I think Alison is expressing disappointment at yet another missed opportunity. And in this case, really two big missed opportunities. We can do better and we don’t. It’s great that you enjoyed the movies, but think of how much better they could’ve been and how much more inspiring they could’ve been, esp. to our younger generations of women.
We can do better? WE? Do you have a stake at a movie production company? Once your own money is on the line I bet you would run after a casting choice that would bring in the most revenue. It’s easy to just talk.
Thank you for that review. How disappointing, especially since I just saw Carey Mulligan in Promising Young Woman, and she was fantastic in it. I think I may give The Dig a miss, now.
Mike Burton says
Actually, I think Carey Mulligan was excellent. She is an actor and it is her job to portray different characters. She played a strong woman who was mostly in control and knew exactly what she wanted. See her also in Far from the Madding Crowd – truly excellent.
Thanks for this. I am a historian and while it isn’t my field of expertise, I am very interested in the early Anglo Saxon era. When I heard that a movie about the Sutton Hoo hoard was being made, I was so excited. When I saw the trailer, I was apprehensive, mainly based on the use of Carey Mulligan and because it looked like there was a forced love story in there. I’ll still watch it, but I appreciate your post so much. There are so many instances of baddass women out there and I hate when they are watered down for public consumption.
Two more thoughts: you’re a very good historical writer, and YES Emma Thompson would have been perfect in this role.
Mary W says
I really enjoyed your writing and sharing your research and opinions with us. I’m so glad I follow your posts. Fascinating articles and respect for women ; a perfect pairing! Thank you for your hard work and talent.
What a great read. I’ve watched the film and thought much as you did – enjoyable watch, beautifully shot and well acted, BUT….grossly misrepresented the facts PLUS missed a great opportunity . I too have researched a great deal into Sutton Hoo, but not as much as you Alison, and I commend you for your academic approach and attention to detail. Love the old photos too. Well done you. We need more articles like this on the media and the way plots and scripts are skewed to make a ‘better’ story. What rubbish. The real women and their stories are more fascinating,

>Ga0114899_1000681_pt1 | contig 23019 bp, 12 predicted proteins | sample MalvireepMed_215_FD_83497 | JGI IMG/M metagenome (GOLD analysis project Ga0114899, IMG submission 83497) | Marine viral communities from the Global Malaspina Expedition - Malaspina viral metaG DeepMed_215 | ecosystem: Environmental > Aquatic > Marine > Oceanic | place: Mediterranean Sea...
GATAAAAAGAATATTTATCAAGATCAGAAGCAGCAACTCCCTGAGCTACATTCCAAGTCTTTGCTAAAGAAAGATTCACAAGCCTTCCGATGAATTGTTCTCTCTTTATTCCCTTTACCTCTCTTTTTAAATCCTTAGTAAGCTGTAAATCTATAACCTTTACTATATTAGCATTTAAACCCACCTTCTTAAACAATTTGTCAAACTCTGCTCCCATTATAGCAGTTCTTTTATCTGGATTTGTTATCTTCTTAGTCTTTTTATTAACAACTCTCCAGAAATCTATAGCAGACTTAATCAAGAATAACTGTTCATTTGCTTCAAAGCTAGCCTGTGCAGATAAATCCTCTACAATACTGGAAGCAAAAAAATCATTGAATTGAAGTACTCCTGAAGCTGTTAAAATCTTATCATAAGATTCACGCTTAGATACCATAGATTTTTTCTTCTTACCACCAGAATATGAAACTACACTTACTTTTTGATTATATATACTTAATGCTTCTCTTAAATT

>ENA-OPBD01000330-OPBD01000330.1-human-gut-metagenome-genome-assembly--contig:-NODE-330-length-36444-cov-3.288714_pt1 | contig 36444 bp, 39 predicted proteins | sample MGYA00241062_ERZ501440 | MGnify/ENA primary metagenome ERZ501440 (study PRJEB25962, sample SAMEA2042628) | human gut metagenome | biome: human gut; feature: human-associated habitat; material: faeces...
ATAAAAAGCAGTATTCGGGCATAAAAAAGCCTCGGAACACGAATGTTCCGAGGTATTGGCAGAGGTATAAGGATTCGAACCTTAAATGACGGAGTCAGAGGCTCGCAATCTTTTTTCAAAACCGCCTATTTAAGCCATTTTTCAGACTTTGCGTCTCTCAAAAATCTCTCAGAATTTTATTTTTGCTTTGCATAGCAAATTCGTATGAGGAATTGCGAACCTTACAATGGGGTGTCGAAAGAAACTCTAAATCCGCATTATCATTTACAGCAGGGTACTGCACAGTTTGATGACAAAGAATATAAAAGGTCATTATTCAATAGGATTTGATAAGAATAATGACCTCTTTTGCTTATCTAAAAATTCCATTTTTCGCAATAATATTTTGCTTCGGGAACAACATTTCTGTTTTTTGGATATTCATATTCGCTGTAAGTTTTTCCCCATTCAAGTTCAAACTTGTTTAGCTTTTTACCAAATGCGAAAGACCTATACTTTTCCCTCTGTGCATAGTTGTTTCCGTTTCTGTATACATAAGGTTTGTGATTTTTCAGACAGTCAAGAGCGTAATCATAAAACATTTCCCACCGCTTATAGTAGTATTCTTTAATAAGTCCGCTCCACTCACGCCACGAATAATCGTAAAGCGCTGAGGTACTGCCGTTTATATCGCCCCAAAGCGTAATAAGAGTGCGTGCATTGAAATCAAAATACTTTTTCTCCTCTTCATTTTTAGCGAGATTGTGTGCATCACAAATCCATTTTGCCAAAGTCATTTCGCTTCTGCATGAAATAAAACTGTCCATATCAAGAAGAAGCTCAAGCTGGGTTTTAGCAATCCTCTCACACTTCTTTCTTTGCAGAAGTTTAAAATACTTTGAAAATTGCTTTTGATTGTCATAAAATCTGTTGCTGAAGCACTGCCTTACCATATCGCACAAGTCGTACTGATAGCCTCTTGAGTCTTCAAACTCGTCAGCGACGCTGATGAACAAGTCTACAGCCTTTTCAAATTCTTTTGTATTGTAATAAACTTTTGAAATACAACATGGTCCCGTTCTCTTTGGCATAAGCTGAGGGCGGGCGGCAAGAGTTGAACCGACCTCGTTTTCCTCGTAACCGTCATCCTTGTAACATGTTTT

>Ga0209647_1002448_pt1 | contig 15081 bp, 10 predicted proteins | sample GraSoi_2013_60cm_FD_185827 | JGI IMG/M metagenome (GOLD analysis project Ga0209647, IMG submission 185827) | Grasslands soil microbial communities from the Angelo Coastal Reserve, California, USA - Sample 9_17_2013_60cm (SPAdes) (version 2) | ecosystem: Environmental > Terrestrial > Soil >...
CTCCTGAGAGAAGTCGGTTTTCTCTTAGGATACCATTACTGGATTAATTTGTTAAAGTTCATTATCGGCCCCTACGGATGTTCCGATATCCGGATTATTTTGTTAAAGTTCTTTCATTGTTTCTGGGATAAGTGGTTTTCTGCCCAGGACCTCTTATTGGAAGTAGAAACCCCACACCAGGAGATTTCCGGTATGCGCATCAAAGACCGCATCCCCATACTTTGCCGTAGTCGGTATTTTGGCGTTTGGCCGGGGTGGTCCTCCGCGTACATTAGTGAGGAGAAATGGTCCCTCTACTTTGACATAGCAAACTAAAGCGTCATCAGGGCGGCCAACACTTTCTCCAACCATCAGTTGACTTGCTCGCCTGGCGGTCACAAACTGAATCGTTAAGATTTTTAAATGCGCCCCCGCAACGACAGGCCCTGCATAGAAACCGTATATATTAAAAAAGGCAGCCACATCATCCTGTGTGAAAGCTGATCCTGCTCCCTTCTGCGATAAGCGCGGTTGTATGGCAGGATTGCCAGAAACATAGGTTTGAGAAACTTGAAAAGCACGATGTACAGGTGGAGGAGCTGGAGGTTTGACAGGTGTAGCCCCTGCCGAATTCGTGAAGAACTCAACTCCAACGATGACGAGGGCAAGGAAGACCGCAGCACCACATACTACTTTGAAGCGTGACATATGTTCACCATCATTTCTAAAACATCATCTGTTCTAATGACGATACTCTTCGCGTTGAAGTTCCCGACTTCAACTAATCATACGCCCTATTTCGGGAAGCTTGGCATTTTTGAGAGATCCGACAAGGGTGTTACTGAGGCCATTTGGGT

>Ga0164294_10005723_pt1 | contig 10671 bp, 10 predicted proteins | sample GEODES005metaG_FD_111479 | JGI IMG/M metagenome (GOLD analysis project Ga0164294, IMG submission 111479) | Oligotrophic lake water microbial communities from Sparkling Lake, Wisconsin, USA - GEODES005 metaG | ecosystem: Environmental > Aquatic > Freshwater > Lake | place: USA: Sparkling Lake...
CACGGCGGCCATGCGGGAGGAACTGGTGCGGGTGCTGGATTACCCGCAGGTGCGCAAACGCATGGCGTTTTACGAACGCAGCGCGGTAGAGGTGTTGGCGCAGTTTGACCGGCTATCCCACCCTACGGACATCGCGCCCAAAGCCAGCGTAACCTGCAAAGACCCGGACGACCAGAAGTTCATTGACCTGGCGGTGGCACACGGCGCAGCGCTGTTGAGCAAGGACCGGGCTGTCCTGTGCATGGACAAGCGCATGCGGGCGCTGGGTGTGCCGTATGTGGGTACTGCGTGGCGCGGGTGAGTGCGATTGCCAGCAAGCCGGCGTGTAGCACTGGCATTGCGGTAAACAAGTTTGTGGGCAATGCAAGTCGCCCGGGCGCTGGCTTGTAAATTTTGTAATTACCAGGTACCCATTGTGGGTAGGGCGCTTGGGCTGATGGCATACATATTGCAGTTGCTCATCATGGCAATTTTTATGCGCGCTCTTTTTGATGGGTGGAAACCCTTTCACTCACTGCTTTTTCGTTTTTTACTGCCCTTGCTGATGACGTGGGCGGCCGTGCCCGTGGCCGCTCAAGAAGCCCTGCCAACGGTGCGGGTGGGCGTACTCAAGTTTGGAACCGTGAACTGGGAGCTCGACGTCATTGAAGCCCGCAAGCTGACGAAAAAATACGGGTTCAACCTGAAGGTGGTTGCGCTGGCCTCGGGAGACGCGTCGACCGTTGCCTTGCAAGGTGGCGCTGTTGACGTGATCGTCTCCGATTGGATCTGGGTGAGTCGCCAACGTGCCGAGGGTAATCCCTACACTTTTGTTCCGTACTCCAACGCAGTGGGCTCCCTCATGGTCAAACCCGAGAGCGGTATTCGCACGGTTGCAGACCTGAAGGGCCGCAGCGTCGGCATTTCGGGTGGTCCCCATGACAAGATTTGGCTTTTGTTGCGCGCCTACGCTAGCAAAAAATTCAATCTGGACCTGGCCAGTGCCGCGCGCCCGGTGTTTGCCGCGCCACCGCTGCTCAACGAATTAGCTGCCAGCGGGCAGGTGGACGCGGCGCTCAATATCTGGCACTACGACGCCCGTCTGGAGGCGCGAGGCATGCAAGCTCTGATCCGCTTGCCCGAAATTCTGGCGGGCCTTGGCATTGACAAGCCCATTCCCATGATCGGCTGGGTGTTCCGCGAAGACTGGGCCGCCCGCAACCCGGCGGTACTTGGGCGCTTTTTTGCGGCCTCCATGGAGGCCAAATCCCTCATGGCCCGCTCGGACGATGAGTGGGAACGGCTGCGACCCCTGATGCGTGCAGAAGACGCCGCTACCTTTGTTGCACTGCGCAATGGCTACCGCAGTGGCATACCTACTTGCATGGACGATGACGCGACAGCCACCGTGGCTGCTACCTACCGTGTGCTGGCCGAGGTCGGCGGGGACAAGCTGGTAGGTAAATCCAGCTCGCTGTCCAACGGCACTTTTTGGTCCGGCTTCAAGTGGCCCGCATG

Thank you for an incredible review and real background history of “The Dig”. I too watched this movie on the weekend and took it at face value, pleasant and loved the history of it. My parents , I thought were the same age as World War 2 was beginning and my oldest brother about the same age as her young son. A window into the time period when they were young. Didn’t suspect Ageism.
Both women were so ahead of their time and to portray them as younger, less educated, way less experienced and historically incorrect is insulting.
I love everything about this post. Thank you for the great in-depth info and the opportunity for further reading. You rock, Alison.
This is one of my favorite sites. Feminists who look snazzy and own our ages? I’m here for it.
Linda B says
Completely fascinating! Thank you so much for this post, enlightening on so many levels.
Send this to The Representation Project — they focus on how women are (mis)represented in media. Super important that we call it out every time we see it.
Great column, thank you!
Sarah Jane says
Toni Strother says
Thank you! I hope this column gets spread far and wide.
Excellent write up. Sounds like good book club read/watch. Thank you for taking the time to tell us about this.
THIS is one of the [truly] hundreds of reasons I love your blog—–your passions, research, good writing, humor, righteous anger always make my day. Thank you so much for sharing your view of the world with us.